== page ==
The Ultimes, the world’s fastest offshore racing yachts, may be the pace-setters in next month’s Rolex Fastnet Race with the potential to get around even the new elongated course in less than a day – but not far behind them will be the MOCRA class, mostly racing in considerably more comfort.
Since the MOCRA (Multihull Offshore Cruising and Racing Association) was set up in 1969, multihulls, both catamarans and trimarans, have evolved hugely. Back in the day many of these vessels were often either floating caravans with performance to match, or feather-weight racing machines of questionable construction and engineering. In the intervening decades massive steps forward in design, composite construction and structural engineering and lighter weight everything, from mast tip to foil bottom, have transformed these craft. Today once over the aesthetic differences between monohulls and multihulls, and aware that they can in ultimate circumstances capsize, modern multihulls can simply offer more of everything – dramatically more performance or more space and often both - compared to an equivalent monohull.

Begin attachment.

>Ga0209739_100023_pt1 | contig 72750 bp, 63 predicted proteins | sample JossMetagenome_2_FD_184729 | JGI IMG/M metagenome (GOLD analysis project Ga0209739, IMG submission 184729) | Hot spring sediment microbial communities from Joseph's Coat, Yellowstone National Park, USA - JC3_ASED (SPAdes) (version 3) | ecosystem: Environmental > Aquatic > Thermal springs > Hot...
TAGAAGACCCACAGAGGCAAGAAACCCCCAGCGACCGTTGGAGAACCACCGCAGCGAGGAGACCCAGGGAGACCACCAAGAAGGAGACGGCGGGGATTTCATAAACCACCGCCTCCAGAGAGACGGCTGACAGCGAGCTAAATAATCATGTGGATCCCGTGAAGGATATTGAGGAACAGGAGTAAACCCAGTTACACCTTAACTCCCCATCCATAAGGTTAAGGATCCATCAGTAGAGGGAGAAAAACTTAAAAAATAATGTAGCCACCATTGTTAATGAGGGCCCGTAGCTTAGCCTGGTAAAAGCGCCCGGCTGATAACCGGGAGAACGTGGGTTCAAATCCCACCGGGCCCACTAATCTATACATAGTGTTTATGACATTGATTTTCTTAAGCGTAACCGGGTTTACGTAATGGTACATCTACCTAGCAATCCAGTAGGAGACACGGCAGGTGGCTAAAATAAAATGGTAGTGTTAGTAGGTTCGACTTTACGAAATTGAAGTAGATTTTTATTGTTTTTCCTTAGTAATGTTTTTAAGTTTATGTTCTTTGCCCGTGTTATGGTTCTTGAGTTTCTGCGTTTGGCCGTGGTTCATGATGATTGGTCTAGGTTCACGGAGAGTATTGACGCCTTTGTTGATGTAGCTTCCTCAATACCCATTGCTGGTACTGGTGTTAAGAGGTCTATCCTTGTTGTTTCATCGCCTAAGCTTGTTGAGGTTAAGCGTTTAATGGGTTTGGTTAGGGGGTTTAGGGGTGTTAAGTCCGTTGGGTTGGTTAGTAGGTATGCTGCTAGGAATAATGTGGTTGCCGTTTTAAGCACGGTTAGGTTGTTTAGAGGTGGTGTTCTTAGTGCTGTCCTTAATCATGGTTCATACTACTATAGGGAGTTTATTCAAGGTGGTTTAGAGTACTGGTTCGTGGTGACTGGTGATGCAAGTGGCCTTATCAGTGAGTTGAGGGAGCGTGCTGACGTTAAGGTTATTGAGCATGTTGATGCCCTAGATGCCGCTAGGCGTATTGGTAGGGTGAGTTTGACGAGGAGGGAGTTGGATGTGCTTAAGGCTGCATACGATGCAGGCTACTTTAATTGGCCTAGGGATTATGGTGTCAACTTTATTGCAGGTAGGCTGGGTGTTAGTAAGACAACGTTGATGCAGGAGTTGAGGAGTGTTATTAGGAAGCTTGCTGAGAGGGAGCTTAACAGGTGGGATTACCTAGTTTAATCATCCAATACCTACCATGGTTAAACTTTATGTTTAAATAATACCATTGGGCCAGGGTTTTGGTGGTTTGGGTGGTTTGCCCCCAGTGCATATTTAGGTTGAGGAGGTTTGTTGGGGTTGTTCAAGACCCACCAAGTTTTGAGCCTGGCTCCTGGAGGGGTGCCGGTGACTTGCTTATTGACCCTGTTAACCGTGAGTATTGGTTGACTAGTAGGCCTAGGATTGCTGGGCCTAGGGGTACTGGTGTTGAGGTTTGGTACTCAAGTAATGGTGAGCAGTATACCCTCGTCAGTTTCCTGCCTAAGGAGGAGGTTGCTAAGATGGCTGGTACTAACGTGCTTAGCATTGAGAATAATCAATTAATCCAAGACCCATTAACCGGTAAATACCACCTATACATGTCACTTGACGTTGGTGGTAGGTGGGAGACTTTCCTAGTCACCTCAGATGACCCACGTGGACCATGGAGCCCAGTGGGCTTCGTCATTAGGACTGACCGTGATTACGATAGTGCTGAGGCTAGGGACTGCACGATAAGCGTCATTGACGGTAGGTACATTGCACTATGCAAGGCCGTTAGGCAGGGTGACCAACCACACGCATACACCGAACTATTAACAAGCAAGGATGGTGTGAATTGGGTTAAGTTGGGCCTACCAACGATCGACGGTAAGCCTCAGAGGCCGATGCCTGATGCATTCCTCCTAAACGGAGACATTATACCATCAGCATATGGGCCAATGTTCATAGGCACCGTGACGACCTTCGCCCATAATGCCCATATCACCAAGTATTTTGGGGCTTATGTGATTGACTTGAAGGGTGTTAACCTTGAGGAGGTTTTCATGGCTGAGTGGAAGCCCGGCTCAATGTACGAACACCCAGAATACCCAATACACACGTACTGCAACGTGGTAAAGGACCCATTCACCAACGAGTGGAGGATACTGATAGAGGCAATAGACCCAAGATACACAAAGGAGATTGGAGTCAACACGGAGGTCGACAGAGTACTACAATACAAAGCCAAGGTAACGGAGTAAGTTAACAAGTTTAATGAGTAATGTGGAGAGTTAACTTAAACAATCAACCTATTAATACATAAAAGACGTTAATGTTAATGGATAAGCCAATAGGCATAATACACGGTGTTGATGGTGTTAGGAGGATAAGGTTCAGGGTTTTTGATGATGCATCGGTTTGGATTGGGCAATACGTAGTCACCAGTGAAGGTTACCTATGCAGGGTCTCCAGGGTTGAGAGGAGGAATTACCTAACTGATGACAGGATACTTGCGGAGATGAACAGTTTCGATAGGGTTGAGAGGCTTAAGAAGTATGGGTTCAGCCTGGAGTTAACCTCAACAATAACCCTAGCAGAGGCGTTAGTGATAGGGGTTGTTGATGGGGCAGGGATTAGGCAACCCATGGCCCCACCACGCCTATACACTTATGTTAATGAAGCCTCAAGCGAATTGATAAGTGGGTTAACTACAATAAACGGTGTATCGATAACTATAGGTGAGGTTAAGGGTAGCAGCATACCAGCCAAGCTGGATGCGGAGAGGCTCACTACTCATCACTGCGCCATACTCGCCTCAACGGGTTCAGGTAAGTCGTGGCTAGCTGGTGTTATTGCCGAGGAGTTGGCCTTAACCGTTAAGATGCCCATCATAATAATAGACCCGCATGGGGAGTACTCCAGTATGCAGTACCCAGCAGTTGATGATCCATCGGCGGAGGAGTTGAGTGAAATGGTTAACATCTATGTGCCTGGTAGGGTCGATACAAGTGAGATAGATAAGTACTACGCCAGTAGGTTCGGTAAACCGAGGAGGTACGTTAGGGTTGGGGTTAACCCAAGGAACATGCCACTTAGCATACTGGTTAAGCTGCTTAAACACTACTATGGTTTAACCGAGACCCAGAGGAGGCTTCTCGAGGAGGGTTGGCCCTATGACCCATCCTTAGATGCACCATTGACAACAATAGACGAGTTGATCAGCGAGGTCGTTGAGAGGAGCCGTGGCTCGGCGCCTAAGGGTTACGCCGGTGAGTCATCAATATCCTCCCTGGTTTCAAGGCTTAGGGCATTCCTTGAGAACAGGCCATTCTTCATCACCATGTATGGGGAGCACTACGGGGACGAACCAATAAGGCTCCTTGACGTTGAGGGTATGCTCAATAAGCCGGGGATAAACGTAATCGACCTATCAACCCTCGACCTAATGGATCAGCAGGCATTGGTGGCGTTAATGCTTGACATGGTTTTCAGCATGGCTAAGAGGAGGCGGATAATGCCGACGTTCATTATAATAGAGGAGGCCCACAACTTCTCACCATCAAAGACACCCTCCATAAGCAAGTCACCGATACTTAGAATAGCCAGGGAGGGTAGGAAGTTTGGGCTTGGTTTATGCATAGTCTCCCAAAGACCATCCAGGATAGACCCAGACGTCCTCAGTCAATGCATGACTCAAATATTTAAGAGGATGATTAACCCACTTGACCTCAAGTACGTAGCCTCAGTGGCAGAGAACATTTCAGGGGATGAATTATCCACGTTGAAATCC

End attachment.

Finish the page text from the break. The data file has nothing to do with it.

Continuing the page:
Relishing the opportunity to compete in the Rolex Fastnet Race more than most is British IMOCA and former Volvo Ocean Race skipper Sam Davies.
Although today she lives in France with her partner (and fellow IMOCA competitor) Romain Attanasio and their child Ruben, Sam grew up in Portsmouth with parents who sailed. The Fastnet Race influenced her greatly. “As a kid I remember watching all the hi-tech boats, the Admiral’s Cuppers and maxis, the best of the best boats there, all out preparing for the Fastnet. Hearing the stories from the 1979 race made it all the more awe-inspiring. And it seemed just so far! How could people do a race that long?!”
It wasn’t until she was 19 and in her gap year that she took part in her first Rolex Fastnet Race, sailing on a Jeanneau Sun Legende 41 belonging to Tim and Liz Mitchell, parents of Gerry, today a top pro sailor and multiple World Champion. Essentially the crew was amateur with the Mitchell parents on board for every race and Sam went through the whole Fastnet Race qualification process with them. “At the time, for sure, it was the longest distance I’d sailed non-stop in my life. It was a good family-owned racing boat, the husband and wife sailed all the races together. We did all the RORC races and qualifiers. It was very competitive, but in some races we did sit down for dinner at the table with red wine.”